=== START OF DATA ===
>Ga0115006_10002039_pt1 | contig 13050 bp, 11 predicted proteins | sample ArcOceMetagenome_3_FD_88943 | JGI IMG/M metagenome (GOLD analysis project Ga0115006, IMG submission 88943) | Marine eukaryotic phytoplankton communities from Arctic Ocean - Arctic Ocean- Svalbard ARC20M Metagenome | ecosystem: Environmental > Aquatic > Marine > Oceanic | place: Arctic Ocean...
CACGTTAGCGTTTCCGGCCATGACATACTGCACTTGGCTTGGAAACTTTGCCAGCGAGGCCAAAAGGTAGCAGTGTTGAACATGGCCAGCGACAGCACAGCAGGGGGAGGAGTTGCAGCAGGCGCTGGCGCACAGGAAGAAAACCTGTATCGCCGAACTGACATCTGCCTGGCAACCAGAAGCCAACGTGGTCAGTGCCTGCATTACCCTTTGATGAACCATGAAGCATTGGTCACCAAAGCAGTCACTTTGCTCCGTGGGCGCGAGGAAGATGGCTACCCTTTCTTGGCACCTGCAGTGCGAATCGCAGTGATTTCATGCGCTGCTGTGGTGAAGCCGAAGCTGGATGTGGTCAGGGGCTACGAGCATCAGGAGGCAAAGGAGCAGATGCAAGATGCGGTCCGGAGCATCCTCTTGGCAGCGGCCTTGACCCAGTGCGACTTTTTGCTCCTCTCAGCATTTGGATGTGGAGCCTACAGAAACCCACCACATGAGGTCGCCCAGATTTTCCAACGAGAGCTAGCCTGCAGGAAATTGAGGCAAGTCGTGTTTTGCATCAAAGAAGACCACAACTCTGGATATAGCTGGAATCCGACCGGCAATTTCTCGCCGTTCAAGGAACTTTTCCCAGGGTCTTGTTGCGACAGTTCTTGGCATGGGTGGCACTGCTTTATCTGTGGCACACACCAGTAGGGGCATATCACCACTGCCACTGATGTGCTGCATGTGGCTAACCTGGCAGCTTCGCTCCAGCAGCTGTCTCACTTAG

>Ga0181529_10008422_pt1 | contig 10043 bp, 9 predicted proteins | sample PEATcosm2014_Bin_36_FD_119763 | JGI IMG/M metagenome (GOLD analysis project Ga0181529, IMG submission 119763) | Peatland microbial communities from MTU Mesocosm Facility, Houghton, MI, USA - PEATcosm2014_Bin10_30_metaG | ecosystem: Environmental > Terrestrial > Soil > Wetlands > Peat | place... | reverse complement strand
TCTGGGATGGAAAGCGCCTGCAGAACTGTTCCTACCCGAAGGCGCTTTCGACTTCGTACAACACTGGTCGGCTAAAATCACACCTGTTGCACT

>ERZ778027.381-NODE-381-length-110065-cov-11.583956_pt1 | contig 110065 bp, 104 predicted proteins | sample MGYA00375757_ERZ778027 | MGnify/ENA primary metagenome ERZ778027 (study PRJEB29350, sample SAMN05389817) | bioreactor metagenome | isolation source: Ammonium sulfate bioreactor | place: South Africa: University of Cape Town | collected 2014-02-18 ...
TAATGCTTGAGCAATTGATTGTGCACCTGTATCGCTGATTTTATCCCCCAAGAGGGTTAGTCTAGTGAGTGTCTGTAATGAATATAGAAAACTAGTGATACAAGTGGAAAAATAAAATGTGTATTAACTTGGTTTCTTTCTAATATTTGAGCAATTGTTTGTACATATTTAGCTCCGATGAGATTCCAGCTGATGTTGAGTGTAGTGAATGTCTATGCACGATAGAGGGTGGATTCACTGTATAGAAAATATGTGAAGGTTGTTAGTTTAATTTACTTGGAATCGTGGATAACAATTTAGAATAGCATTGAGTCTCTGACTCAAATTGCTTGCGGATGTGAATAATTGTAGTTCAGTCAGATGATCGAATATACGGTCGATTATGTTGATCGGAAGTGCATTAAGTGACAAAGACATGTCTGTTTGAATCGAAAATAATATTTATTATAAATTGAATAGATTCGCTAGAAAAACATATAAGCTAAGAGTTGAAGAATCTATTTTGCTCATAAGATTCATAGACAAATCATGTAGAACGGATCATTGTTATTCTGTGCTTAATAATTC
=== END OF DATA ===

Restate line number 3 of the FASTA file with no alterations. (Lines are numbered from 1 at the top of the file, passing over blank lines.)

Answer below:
>Ga0181529_10008422_pt1 | contig 10043 bp, 9 predicted proteins | sample PEATcosm2014_Bin_36_FD_119763 | JGI IMG/M metagenome (GOLD analysis project Ga0181529, IMG submission 119763) | Peatland microbial communities from MTU Mesocosm Facility, Houghton, MI, USA - PEATcosm2014_Bin10_30_metaG | ecosystem: Environmental > Terrestrial > Soil > Wetlands > Peat | place... | reverse complement strand